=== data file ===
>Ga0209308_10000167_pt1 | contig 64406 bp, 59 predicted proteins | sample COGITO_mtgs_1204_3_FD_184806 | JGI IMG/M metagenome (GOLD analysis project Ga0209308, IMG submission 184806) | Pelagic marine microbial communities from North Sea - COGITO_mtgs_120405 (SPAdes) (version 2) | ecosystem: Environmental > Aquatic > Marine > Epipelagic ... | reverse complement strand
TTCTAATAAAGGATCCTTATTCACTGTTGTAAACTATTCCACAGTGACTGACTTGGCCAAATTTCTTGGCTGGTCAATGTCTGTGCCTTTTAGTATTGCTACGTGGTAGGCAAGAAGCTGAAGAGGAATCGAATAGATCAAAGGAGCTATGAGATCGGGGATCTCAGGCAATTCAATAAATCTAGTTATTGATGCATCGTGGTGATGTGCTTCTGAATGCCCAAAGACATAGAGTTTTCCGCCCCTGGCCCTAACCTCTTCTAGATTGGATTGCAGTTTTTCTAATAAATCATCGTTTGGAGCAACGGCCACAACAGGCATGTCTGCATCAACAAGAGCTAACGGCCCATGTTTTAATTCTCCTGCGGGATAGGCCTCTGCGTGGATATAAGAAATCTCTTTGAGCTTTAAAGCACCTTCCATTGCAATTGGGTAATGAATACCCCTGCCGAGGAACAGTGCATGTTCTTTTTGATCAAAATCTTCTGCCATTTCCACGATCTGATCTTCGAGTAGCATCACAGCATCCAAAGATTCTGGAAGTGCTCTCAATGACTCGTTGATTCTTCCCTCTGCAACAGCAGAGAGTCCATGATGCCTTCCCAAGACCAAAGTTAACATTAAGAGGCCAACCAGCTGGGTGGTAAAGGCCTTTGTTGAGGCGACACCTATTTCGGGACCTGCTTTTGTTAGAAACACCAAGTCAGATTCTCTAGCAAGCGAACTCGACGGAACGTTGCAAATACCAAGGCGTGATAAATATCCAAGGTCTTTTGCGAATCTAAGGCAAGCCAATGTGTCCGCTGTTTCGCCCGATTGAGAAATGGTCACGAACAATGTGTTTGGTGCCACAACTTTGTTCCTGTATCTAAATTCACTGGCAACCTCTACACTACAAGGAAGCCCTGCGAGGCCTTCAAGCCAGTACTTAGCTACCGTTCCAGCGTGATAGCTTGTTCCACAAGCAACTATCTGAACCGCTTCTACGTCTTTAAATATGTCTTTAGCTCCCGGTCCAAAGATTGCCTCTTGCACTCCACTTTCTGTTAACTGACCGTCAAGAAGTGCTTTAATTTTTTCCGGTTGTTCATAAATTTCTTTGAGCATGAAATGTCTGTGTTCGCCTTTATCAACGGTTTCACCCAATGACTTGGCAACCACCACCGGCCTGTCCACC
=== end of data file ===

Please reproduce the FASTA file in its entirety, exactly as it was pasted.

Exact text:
>Ga0209308_10000167_pt1 | contig 64406 bp, 59 predicted proteins | sample COGITO_mtgs_1204_3_FD_184806 | JGI IMG/M metagenome (GOLD analysis project Ga0209308, IMG submission 184806) | Pelagic marine microbial communities from North Sea - COGITO_mtgs_120405 (SPAdes) (version 2) | ecosystem: Environmental > Aquatic > Marine > Epipelagic ... | reverse complement strand
TTCTAATAAAGGATCCTTATTCACTGTTGTAAACTATTCCACAGTGACTGACTTGGCCAAATTTCTTGGCTGGTCAATGTCTGTGCCTTTTAGTATTGCTACGTGGTAGGCAAGAAGCTGAAGAGGAATCGAATAGATCAAAGGAGCTATGAGATCGGGGATCTCAGGCAATTCAATAAATCTAGTTATTGATGCATCGTGGTGATGTGCTTCTGAATGCCCAAAGACATAGAGTTTTCCGCCCCTGGCCCTAACCTCTTCTAGATTGGATTGCAGTTTTTCTAATAAATCATCGTTTGGAGCAACGGCCACAACAGGCATGTCTGCATCAACAAGAGCTAACGGCCCATGTTTTAATTCTCCTGCGGGATAGGCCTCTGCGTGGATATAAGAAATCTCTTTGAGCTTTAAAGCACCTTCCATTGCAATTGGGTAATGAATACCCCTGCCGAGGAACAGTGCATGTTCTTTTTGATCAAAATCTTCTGCCATTTCCACGATCTGATCTTCGAGTAGCATCACAGCATCCAAAGATTCTGGAAGTGCTCTCAATGACTCGTTGATTCTTCCCTCTGCAACAGCAGAGAGTCCATGATGCCTTCCCAAGACCAAAGTTAACATTAAGAGGCCAACCAGCTGGGTGGTAAAGGCCTTTGTTGAGGCGACACCTATTTCGGGACCTGCTTTTGTTAGAAACACCAAGTCAGATTCTCTAGCAAGCGAACTCGACGGAACGTTGCAAATACCAAGGCGTGATAAATATCCAAGGTCTTTTGCGAATCTAAGGCAAGCCAATGTGTCCGCTGTTTCGCCCGATTGAGAAATGGTCACGAACAATGTGTTTGGTGCCACAACTTTGTTCCTGTATCTAAATTCACTGGCAACCTCTACACTACAAGGAAGCCCTGCGAGGCCTTCAAGCCAGTACTTAGCTACCGTTCCAGCGTGATAGCTTGTTCCACAAGCAACTATCTGAACCGCTTCTACGTCTTTAAATATGTCTTTAGCTCCCGGTCCAAAGATTGCCTCTTGCACTCCACTTTCTGTTAACTGACCGTCAAGAAGTGCTTTAATTTTTTCCGGTTGTTCATAAATTTCTTTGAGCATGAAATGTCTGTGTTCGCCTTTATCAACGGTTTCACCCAATGACTTGGCAACCACCACCGGCCTGTCCACC